Equally significant is what is NOT shown in the BrainStorm presentation. Why is there no mention at all of the other important secondary efficacy endpoint, Forced Vital Capacity? FVC a very important predictor of survival and disease progression according to this excerpt from a study on this topic that can be found here:
Our data demonstrate that baseline FVC, easily obtained early in the disease course, and typically at the first clinical visit, may serve as an early predictor of survival and disease progression in an ALS clinic population. Because FVC directly assesses pulmonary function, the decline of which is the most common cause of death or chronic respiratory support in ALS patients our findings were not surprising. However, to our knowledge, no previous positive data about the predictive value of FVC on disease progression in ALS have been published, and other investigators were unable to confirm a correlation between ALS functional rating scale and FVC.
It is not difficult to take an educated guess on why FVC data were not reported. They likely didn't support the premise that NurOwn shows promise in treating ALS.
Recently, BrainStorm issued a press release that was the catalyst that lead me to take this new look at the company and led me to write this article. This is the first paragraph of that press release:
HACKENSACK, N.J. and PETACH TIKVAH, Israel, March 1, 2017 /PRNewswire/ -- BrainStorm Cell Therapeutics Inc., a leading developer of adult stem cell technologies for neurodegenerative diseases, announced today that is has signed a Memorandum of Understanding (MOU) with The Medical Research, Infrastructure, and Health Services Fund of the Tel Aviv Sourasky Medical Center (Ichilov Hospital) to explore the possibility of making NurOwn® available to Amyotrophic Lateral Sclerosis (ALS) patients under the provisions of Hospital Exemption regulation. The MOU also covers the participation of Tel Aviv Sourasky Medical Center in the planned Phase 3 trial that will investigate NurOwn in ALS.
At first glance, it seemed possible from the press release that BrainStorm could have an early revenue stream even if there is little evidence that NurOwn provides any meaningful benefit. However, upon further investigation, if this therapy is made available to patients in advance of the planned Phase III trial, it would require payment by patients for an experimental treatment with no public funding. This is an excerpt from a form letter sent out by the participating hospital in Israel to inquiries about the BCLI press release (the capitalization of the word small was directly from the letter):
Please take also into account that the results shown with this technology indicate a SMALL improvement, and every patient has to make a balanced decision between this small effect and the costs of the treatment and costs and logistics of overseas travel.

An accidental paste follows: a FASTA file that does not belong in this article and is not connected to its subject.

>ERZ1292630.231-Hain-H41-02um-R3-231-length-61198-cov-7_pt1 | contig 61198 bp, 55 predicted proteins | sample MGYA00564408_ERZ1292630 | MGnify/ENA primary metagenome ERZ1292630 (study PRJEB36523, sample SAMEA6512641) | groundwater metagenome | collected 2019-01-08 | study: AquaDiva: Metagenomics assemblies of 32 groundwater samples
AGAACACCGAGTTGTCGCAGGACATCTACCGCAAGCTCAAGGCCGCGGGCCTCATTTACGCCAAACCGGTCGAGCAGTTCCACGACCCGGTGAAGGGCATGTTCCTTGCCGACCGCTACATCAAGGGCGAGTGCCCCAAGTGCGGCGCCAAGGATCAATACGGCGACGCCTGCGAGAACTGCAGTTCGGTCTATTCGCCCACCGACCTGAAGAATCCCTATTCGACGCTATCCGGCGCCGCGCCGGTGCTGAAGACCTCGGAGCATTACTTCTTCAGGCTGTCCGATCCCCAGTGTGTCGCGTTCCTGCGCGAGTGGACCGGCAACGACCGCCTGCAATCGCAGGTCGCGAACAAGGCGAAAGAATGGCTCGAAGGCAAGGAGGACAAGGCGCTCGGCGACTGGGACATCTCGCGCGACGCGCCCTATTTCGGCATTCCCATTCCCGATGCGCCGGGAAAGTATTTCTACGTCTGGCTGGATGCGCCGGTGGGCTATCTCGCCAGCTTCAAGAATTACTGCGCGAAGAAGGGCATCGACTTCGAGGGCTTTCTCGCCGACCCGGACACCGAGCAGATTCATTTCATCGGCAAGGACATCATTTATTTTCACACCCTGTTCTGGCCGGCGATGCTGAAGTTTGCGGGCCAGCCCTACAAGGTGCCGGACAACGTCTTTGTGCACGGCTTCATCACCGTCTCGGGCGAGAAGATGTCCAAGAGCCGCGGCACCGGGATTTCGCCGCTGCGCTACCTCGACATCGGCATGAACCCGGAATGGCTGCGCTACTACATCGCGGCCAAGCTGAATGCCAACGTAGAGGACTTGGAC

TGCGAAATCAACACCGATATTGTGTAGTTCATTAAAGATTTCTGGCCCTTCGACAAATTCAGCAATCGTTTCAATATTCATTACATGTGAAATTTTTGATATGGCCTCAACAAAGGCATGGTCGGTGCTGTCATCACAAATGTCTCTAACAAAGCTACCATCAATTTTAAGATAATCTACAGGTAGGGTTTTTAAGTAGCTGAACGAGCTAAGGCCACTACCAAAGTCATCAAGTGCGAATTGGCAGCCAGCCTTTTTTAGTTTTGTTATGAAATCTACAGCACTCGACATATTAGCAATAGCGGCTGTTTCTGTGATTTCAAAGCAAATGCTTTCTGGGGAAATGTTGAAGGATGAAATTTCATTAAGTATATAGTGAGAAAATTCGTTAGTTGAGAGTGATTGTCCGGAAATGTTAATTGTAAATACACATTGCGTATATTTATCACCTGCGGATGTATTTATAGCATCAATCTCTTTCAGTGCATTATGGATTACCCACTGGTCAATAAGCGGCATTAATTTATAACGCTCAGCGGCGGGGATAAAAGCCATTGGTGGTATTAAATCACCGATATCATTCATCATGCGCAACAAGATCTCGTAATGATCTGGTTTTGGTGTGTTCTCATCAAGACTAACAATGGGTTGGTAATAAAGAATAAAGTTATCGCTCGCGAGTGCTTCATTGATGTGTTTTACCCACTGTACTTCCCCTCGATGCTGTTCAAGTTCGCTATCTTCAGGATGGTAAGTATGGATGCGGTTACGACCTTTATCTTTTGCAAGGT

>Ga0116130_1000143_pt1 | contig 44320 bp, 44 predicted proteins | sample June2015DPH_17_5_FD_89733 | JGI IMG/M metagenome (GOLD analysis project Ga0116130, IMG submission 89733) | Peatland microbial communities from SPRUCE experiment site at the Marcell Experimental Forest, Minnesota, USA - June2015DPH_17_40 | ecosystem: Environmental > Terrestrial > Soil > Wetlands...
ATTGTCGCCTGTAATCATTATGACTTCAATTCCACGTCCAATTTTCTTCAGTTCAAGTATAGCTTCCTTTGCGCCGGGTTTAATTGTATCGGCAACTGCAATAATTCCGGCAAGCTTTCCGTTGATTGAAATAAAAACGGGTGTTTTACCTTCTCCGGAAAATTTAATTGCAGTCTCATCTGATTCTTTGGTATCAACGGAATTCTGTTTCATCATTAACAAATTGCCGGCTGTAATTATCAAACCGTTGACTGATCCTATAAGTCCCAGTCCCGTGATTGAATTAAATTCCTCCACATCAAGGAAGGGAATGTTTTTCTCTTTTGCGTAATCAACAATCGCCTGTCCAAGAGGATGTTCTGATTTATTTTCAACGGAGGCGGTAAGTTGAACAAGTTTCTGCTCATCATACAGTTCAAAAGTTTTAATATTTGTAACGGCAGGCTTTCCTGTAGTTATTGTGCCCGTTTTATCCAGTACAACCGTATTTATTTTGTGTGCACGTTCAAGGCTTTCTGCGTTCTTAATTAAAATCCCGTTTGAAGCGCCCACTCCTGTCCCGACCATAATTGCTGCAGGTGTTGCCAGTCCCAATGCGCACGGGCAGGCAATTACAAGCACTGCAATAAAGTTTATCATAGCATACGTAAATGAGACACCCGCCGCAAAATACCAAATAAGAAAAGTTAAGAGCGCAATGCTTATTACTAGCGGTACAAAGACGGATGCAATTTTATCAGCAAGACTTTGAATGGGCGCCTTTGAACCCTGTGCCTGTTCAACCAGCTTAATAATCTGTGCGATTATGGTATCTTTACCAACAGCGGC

The entire letter is attached to this article.
Brainstorm has disclosed that it recently completed a successful End-of-Phase 2 Meeting with the FDA and has reached general agreement to proceed to a Phase 3 trial. The FDA has accepted the key elements of the Phase 3 program to support a Biologic License Application (BLA) for NurOwn in ALS. The planned Phase 3 clinical trial will be a randomized, double-blinded, placebo-controlled multi-dose trial that will be conducted at multiple sites in the U.S. and in Israel. The trial is expected to begin enrolling patients in the second quarter of 2017.
Is it possible that a multi-dose regimen of NurOwn in the Phase III trial will reverse the course of ALS? Anything is possible but based on the Phase II ALSFRS-R data, there is little reason for optimism. Furthermore, the lack of ANY information regarding Forced Vital Capacity data in presentations to investors can only be viewed as a big red flag. Finally, as an autologous cell therapy, NurOwn will no doubt be extremely expensive, especially with the added steps of cryopreservation and multiple dosing. It will likely need to cure ALS or at least stop disease progression in its tracks to convince insurance companies that it is worth the price.
Disclosure: I/we have no positions in any stocks mentioned, but may initiate a short position in BCLI over the next 72 hours. I wrote this article myself, and it expresses my own opinions. I am not receiving compensation for it (other than from Seeking Alpha). I have no business relationship with any company whose stock is mentioned in this article.
Additional disclosure: These are the personal views of Wall Street Titan Research and should not be relied upon for your investment decisions. All investors should always do their own due diligence.
Editor's Note: This article covers one or more microcap stocks. Please be aware of the risks associated with these stocks.